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Breast MRI: A good study, but not everything we hoped for

There is probably no imaging study that is more controversial in the care of patients who have breast cancer or other breast problems than breast MRI, which has been around for 30 years.

This imaging study is more sensitive than mammography and detects the size of cancers more accurately than other breast imaging. Sounds promising, right?

The medical profession has had high hopes for breast MRI when used before breast cancer treatment, but after much research, it’s not everything we have hoped for, and the controversy abounds. It is indeed more sensitive than mammography, ultrasound and PET scans, especially for small cancers, but that sensitivity comes at a price. Imaging studies that are more sensitive end up being less “specific,” meaning that while they detect many more things, they cannot differentiate as well between the types of things they’re detecting. Is it a cancer, a benign breast finding, or a false positive (meaning that there’s nothing really there at all)? Such ambiguities lead to unnecessary tests, biopsies and even extensive surgeries to determine exactly what it’s showing us.

As mentioned earlier, breast MRI is also better for estimating the size of cancers, and we have assumed that breast MRI should help us with the surgical component of breast cancer treatment by giving us a clearer picture by which we can cut out these cancers more completely. But, disappointingly, multiple studies and prospective trials worldwide have found that surgeons inadvertently resect cancers incompletely just as often when we have an MRI to look at for surgery, as when we don’t have one. This is, in part, because while MRI is better than mammography, it still is far from perfect. It can overestimate a tumor’s size, underestimate a tumor’s size, and in some cases doesn’t even see small amounts of tumor at all.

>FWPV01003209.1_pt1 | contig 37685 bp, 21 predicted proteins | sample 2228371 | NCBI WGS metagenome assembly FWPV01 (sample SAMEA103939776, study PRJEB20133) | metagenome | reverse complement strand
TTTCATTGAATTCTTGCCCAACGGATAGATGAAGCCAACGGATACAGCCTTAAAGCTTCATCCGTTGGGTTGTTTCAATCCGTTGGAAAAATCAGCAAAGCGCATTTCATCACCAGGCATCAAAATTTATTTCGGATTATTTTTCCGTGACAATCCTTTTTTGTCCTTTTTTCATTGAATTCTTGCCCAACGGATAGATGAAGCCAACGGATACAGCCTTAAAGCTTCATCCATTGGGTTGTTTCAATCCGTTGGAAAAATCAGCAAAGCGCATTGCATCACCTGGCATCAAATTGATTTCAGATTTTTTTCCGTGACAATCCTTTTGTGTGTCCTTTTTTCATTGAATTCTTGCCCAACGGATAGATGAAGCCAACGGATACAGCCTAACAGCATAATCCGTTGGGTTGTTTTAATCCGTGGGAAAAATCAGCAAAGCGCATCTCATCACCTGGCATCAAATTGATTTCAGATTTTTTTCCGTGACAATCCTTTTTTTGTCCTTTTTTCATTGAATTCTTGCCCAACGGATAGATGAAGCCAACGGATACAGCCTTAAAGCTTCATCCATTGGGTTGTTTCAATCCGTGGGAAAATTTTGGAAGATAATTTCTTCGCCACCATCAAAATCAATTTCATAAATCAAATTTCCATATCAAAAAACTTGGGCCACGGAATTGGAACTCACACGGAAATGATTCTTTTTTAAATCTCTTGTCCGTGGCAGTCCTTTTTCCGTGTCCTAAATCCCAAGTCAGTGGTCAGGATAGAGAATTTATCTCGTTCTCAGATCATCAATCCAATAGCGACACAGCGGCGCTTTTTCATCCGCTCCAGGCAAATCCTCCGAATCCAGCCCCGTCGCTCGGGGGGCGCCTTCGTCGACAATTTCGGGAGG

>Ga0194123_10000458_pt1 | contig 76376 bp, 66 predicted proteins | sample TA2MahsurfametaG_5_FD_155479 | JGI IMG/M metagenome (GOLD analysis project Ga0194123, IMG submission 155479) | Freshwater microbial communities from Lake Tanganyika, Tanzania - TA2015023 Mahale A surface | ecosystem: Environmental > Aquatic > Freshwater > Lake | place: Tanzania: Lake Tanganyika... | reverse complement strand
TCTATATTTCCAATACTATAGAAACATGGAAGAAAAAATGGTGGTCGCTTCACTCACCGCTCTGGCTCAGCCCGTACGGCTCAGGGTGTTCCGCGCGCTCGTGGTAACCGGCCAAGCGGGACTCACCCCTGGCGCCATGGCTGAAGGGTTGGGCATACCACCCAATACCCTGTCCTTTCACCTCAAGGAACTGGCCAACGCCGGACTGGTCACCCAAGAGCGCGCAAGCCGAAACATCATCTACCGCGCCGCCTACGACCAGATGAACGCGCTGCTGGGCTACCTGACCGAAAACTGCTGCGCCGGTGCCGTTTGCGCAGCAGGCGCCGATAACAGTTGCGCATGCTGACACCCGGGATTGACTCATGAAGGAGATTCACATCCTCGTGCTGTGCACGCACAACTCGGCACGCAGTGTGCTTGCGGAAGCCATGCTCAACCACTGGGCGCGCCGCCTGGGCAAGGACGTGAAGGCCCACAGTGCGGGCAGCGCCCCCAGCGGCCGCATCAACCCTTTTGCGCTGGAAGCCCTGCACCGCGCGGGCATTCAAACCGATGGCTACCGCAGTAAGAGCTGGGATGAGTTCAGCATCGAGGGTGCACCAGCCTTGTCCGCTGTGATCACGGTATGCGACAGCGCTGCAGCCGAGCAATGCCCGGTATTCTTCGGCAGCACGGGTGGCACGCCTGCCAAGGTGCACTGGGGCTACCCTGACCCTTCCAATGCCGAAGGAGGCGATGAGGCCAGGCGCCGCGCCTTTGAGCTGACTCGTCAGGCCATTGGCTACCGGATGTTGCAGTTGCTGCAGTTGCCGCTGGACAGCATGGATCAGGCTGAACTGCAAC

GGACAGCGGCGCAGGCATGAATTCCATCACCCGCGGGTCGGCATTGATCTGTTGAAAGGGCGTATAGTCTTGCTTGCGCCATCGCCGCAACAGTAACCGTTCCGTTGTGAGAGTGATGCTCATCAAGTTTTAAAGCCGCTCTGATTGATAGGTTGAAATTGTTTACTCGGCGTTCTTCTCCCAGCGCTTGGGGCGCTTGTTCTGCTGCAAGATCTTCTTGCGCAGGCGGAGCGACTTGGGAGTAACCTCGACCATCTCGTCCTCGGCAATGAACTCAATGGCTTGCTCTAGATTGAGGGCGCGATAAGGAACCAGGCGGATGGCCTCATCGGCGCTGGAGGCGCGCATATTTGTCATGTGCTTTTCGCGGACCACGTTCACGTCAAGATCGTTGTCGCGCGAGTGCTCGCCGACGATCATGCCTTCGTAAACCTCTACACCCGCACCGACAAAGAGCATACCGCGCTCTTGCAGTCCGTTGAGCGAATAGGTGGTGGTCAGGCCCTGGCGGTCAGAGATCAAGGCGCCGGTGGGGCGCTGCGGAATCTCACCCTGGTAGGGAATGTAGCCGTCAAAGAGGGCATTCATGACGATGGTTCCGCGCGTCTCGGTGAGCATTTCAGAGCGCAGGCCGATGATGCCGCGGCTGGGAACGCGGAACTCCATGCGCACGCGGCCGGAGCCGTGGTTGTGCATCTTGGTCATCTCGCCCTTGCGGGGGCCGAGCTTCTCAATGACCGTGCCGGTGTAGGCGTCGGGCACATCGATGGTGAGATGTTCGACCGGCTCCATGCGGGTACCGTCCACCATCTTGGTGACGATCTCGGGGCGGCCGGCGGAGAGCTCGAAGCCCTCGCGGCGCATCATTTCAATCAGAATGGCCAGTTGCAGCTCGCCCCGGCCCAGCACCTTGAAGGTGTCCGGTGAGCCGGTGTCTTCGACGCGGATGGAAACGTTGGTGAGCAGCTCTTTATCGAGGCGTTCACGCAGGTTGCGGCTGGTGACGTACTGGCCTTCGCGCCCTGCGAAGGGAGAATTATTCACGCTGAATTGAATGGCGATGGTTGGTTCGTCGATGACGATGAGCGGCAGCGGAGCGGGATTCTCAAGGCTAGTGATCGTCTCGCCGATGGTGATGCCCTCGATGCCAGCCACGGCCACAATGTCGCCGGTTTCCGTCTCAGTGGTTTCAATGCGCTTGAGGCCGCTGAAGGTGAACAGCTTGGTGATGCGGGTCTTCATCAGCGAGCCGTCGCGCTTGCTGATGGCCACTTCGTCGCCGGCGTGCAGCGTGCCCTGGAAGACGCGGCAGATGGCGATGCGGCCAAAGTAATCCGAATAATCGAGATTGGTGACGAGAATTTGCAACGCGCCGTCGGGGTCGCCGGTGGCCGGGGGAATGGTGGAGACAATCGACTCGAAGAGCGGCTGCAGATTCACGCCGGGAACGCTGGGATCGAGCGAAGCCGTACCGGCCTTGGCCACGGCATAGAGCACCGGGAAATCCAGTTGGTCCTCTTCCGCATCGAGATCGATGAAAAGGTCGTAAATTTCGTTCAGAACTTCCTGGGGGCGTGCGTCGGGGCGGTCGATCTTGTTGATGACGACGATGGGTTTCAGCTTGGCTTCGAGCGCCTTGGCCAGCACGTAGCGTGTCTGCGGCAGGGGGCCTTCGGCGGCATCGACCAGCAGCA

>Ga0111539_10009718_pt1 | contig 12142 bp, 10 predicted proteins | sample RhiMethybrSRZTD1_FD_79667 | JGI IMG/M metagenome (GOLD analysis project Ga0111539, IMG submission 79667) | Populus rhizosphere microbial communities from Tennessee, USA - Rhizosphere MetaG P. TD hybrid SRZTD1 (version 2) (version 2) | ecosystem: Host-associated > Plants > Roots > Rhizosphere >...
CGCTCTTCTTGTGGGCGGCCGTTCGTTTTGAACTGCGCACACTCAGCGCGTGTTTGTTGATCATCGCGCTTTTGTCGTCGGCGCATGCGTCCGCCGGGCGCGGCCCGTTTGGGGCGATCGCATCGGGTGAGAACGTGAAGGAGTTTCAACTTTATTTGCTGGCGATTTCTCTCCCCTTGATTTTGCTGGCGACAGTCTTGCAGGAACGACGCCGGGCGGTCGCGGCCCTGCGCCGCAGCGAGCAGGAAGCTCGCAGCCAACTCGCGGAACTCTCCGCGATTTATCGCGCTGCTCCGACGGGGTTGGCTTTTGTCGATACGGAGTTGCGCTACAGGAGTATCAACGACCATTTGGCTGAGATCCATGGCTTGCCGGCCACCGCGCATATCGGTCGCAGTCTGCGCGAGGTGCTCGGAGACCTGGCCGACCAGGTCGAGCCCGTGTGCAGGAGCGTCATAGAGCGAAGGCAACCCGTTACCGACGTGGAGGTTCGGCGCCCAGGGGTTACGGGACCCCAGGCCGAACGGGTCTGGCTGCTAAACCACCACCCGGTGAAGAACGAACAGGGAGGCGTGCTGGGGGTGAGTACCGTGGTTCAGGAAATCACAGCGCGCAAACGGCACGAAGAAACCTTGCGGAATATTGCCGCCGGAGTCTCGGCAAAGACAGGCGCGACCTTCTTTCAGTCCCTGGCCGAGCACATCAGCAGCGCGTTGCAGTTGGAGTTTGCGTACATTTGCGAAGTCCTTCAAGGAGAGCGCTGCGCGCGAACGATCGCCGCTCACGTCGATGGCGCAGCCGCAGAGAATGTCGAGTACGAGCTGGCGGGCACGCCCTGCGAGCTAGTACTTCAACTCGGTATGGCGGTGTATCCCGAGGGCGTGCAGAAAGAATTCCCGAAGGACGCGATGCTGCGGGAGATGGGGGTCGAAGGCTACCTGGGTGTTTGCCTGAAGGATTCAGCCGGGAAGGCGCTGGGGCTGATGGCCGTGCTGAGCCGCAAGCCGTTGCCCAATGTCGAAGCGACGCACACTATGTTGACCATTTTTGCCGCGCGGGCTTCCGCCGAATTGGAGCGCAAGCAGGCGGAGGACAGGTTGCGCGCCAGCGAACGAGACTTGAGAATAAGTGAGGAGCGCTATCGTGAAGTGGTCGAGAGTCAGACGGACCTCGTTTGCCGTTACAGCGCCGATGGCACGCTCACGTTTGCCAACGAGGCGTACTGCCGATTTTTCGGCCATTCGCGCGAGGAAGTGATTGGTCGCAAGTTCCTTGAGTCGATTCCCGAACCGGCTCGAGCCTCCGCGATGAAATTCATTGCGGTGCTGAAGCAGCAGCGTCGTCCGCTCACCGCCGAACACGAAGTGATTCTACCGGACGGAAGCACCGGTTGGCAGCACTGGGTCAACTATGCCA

The second reason for the lack of benefit is that the breast is soft and malleable, and not hard and rigid. When a mammogram is taken, the breast is compressed in one direction and spreads out in the opposite direction. With an an MRI, the patient is lying face down in the machine while the breast hangs into the MRI coil uncompressed. During surgery, the patient lies face up, while the breast flattens slightly against the chest wall – exactly the opposite position of the MRI. These differences are probably substantial enough to change the apparent distance between the cancer and the borders of the breast, thus eliminating any advantage in clarity that the MRI has when the surgeon tries to cut out the tumor.

There are specific situations when MRI is indeed helpful because of tumor biology. These include women who are high risk to develop breast cancer including those with a known gene mutation, women who have Paget’s disease of the breast, and women who have cancer in the lymph nodes, but no primary tumor in the breast found on mammogram or examination.

So like every test, be aware that breast MRI is not appropriate for everyone even though it can be helpful in particular situations. I encourage patients to talk to their cancer professional about whether the study will do more good than harm, or more harm than good. Because while it’s a good study for certain situations, it’s not everything to everyone.